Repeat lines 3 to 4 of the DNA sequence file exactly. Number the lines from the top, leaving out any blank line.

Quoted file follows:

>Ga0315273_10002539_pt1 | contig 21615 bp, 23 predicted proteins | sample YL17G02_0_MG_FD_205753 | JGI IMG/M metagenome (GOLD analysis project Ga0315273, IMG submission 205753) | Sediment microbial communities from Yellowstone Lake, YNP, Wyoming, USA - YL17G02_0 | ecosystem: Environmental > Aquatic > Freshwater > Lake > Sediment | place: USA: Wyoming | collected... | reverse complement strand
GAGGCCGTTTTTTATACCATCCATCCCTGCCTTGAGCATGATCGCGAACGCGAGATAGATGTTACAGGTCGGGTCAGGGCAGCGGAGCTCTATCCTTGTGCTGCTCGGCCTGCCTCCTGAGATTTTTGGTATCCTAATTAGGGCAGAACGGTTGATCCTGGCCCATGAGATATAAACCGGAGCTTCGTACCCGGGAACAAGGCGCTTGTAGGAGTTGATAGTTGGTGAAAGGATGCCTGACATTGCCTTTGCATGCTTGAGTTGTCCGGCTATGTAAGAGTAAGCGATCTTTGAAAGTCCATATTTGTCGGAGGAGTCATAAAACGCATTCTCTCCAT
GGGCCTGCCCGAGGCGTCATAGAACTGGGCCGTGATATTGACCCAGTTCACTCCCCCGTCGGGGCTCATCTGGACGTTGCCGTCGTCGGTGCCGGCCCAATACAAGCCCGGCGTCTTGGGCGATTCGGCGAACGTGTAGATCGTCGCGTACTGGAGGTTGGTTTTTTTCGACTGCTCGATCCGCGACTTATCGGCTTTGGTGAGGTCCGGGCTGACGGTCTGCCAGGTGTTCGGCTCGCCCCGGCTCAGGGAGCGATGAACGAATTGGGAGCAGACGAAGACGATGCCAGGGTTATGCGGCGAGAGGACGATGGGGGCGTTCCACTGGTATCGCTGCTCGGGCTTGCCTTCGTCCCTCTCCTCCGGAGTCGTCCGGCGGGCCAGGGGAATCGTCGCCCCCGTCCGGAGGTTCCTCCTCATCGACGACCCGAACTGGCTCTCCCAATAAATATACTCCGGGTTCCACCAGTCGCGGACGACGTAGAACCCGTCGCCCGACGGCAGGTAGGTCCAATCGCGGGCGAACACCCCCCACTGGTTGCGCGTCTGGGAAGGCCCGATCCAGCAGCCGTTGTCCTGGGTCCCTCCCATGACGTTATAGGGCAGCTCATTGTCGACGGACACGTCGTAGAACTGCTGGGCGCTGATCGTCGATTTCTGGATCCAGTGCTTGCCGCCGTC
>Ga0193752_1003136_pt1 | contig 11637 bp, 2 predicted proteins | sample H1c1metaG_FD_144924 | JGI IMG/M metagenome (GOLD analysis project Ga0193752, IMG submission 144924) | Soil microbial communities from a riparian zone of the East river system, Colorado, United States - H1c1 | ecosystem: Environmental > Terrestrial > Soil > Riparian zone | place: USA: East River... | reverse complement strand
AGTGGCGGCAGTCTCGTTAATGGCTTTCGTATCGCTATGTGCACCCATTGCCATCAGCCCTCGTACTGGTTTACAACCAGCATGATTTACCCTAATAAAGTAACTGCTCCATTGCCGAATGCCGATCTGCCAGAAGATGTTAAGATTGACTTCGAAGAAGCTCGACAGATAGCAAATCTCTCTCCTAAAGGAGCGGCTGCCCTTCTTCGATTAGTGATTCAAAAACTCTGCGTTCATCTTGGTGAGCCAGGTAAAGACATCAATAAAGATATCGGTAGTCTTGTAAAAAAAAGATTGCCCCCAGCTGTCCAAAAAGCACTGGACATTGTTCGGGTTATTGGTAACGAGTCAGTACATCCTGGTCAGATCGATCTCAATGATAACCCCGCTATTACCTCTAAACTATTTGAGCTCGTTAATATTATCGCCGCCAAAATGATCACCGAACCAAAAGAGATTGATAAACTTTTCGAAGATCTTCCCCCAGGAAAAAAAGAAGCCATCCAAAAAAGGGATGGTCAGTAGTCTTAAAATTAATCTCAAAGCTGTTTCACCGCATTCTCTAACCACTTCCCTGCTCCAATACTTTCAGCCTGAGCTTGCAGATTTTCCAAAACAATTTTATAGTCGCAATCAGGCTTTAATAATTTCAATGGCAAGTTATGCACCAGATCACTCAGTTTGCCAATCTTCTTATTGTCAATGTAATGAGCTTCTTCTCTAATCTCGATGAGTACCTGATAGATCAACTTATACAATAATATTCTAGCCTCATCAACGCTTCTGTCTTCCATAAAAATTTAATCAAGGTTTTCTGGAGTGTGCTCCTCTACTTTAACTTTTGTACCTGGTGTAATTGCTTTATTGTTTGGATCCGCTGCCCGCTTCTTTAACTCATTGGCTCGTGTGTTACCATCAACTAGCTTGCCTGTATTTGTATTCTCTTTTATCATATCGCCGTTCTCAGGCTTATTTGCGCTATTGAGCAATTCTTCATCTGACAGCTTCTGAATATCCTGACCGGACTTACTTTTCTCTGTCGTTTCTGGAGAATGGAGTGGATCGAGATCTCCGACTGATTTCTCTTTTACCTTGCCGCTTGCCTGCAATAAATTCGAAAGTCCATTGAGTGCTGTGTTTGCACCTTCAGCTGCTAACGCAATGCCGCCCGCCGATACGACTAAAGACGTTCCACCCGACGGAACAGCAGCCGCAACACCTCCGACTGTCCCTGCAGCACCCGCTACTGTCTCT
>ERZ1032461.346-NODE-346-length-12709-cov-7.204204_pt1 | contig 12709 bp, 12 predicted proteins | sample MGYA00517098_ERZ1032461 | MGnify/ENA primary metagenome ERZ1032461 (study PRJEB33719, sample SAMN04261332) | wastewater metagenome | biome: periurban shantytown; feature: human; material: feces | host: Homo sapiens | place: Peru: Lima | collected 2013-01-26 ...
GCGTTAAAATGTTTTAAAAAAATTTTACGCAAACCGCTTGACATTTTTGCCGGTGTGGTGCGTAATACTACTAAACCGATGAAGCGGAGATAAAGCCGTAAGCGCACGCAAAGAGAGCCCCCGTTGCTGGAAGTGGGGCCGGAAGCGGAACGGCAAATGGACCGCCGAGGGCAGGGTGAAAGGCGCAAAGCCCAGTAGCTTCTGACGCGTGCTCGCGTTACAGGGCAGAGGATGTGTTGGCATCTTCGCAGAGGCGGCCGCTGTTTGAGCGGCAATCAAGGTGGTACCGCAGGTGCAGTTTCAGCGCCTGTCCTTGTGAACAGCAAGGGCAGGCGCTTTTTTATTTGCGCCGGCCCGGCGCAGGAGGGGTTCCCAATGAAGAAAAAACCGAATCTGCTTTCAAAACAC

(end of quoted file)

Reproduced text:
GGGCCTGCCCGAGGCGTCATAGAACTGGGCCGTGATATTGACCCAGTTCACTCCCCCGTCGGGGCTCATCTGGACGTTGCCGTCGTCGGTGCCGGCCCAATACAAGCCCGGCGTCTTGGGCGATTCGGCGAACGTGTAGATCGTCGCGTACTGGAGGTTGGTTTTTTTCGACTGCTCGATCCGCGACTTATCGGCTTTGGTGAGGTCCGGGCTGACGGTCTGCCAGGTGTTCGGCTCGCCCCGGCTCAGGGAGCGATGAACGAATTGGGAGCAGACGAAGACGATGCCAGGGTTATGCGGCGAGAGGACGATGGGGGCGTTCCACTGGTATCGCTGCTCGGGCTTGCCTTCGTCCCTCTCCTCCGGAGTCGTCCGGCGGGCCAGGGGAATCGTCGCCCCCGTCCGGAGGTTCCTCCTCATCGACGACCCGAACTGGCTCTCCCAATAAATATACTCCGGGTTCCACCAGTCGCGGACGACGTAGAACCCGTCGCCCGACGGCAGGTAGGTCCAATCGCGGGCGAACACCCCCCACTGGTTGCGCGTCTGGGAAGGCCCGATCCAGCAGCCGTTGTCCTGGGTCCCTCCCATGACGTTATAGGGCAGCTCATTGTCGACGGACACGTCGTAGAACTGCTGGGCGCTGATCGTCGATTTCTGGATCCAGTGCTTGCCGCCGTC
>Ga0193752_1003136_pt1 | contig 11637 bp, 2 predicted proteins | sample H1c1metaG_FD_144924 | JGI IMG/M metagenome (GOLD analysis project Ga0193752, IMG submission 144924) | Soil microbial communities from a riparian zone of the East river system, Colorado, United States - H1c1 | ecosystem: Environmental > Terrestrial > Soil > Riparian zone | place: USA: East River... | reverse complement strand